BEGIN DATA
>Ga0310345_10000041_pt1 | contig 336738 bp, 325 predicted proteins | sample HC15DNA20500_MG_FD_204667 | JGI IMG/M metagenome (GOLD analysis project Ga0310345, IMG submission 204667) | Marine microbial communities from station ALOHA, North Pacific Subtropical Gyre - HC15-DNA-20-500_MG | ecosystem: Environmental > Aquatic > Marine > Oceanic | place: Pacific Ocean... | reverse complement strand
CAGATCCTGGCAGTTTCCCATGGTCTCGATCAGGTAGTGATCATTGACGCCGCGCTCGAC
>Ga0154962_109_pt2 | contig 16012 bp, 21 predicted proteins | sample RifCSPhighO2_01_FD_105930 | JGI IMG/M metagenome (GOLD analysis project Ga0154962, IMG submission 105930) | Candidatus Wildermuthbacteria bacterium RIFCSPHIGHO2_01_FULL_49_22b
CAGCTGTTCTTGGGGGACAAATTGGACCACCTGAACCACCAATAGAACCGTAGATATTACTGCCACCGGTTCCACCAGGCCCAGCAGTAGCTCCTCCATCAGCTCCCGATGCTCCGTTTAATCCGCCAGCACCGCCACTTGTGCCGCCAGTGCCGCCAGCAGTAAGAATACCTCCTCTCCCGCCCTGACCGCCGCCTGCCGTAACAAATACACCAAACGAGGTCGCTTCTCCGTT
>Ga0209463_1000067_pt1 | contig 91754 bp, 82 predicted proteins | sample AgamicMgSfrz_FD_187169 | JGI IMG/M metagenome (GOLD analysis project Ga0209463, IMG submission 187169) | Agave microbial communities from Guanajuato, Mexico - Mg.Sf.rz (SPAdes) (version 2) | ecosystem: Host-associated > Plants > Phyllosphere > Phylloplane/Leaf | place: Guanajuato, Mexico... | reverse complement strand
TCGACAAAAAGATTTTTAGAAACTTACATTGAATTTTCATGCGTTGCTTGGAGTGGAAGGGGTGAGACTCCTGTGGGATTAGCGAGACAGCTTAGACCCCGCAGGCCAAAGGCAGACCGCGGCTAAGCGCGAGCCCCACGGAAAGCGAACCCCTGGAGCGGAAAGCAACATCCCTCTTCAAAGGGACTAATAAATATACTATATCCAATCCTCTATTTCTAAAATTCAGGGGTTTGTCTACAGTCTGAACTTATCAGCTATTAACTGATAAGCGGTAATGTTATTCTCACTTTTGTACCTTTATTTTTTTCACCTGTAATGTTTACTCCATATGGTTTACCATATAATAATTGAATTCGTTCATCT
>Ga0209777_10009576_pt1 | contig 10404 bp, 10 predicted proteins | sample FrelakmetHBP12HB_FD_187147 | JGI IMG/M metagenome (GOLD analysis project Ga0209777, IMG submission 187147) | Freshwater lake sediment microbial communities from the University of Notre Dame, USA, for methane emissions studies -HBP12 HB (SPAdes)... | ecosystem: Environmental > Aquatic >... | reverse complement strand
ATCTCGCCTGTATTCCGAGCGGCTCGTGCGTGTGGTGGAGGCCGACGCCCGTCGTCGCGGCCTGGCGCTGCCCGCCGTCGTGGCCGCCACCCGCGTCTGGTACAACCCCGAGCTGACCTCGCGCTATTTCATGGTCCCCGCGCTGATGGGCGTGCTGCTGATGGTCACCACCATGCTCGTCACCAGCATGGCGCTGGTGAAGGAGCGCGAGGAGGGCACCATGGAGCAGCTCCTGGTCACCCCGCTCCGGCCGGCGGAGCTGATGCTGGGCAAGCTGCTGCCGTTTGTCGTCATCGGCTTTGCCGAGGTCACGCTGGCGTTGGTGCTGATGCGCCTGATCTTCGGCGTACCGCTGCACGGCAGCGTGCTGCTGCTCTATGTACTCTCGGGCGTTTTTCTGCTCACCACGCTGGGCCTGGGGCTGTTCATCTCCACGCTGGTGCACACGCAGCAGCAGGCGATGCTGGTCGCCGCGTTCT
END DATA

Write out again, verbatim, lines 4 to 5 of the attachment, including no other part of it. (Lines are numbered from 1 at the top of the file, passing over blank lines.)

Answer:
CAGCTGTTCTTGGGGGACAAATTGGACCACCTGAACCACCAATAGAACCGTAGATATTACTGCCACCGGTTCCACCAGGCCCAGCAGTAGCTCCTCCATCAGCTCCCGATGCTCCGTTTAATCCGCCAGCACCGCCACTTGTGCCGCCAGTGCCGCCAGCAGTAAGAATACCTCCTCTCCCGCCCTGACCGCCGCCTGCCGTAACAAATACACCAAACGAGGTCGCTTCTCCGTT
>Ga0209463_1000067_pt1 | contig 91754 bp, 82 predicted proteins | sample AgamicMgSfrz_FD_187169 | JGI IMG/M metagenome (GOLD analysis project Ga0209463, IMG submission 187169) | Agave microbial communities from Guanajuato, Mexico - Mg.Sf.rz (SPAdes) (version 2) | ecosystem: Host-associated > Plants > Phyllosphere > Phylloplane/Leaf | place: Guanajuato, Mexico... | reverse complement strand